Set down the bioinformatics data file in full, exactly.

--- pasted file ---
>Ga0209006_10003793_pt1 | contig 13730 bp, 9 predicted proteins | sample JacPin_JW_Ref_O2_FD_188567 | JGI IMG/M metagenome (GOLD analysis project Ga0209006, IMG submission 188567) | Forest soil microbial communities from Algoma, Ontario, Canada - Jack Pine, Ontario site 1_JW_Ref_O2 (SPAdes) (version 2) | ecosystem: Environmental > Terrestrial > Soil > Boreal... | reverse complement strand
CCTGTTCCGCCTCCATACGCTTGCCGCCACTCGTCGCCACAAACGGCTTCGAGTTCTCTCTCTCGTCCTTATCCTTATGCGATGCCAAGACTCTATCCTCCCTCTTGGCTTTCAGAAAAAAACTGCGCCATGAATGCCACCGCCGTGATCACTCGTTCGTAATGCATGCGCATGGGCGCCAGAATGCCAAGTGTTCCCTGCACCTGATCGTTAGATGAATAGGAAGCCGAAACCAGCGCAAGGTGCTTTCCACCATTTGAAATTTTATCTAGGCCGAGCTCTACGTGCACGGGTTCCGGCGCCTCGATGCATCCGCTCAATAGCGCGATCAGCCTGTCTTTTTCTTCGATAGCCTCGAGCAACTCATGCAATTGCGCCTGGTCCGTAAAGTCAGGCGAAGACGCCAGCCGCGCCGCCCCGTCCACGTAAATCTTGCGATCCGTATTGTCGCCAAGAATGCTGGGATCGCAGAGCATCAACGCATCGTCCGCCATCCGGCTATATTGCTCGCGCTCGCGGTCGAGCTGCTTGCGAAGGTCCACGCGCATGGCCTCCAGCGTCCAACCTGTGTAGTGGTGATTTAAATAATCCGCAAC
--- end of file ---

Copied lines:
>Ga0209006_10003793_pt1 | contig 13730 bp, 9 predicted proteins | sample JacPin_JW_Ref_O2_FD_188567 | JGI IMG/M metagenome (GOLD analysis project Ga0209006, IMG submission 188567) | Forest soil microbial communities from Algoma, Ontario, Canada - Jack Pine, Ontario site 1_JW_Ref_O2 (SPAdes) (version 2) | ecosystem: Environmental > Terrestrial > Soil > Boreal... | reverse complement strand
CCTGTTCCGCCTCCATACGCTTGCCGCCACTCGTCGCCACAAACGGCTTCGAGTTCTCTCTCTCGTCCTTATCCTTATGCGATGCCAAGACTCTATCCTCCCTCTTGGCTTTCAGAAAAAAACTGCGCCATGAATGCCACCGCCGTGATCACTCGTTCGTAATGCATGCGCATGGGCGCCAGAATGCCAAGTGTTCCCTGCACCTGATCGTTAGATGAATAGGAAGCCGAAACCAGCGCAAGGTGCTTTCCACCATTTGAAATTTTATCTAGGCCGAGCTCTACGTGCACGGGTTCCGGCGCCTCGATGCATCCGCTCAATAGCGCGATCAGCCTGTCTTTTTCTTCGATAGCCTCGAGCAACTCATGCAATTGCGCCTGGTCCGTAAAGTCAGGCGAAGACGCCAGCCGCGCCGCCCCGTCCACGTAAATCTTGCGATCCGTATTGTCGCCAAGAATGCTGGGATCGCAGAGCATCAACGCATCGTCCGCCATCCGGCTATATTGCTCGCGCTCGCGGTCGAGCTGCTTGCGAAGGTCCACGCGCATGGCCTCCAGCGTCCAACCTGTGTAGTGGTGATTTAAATAATCCGCAAC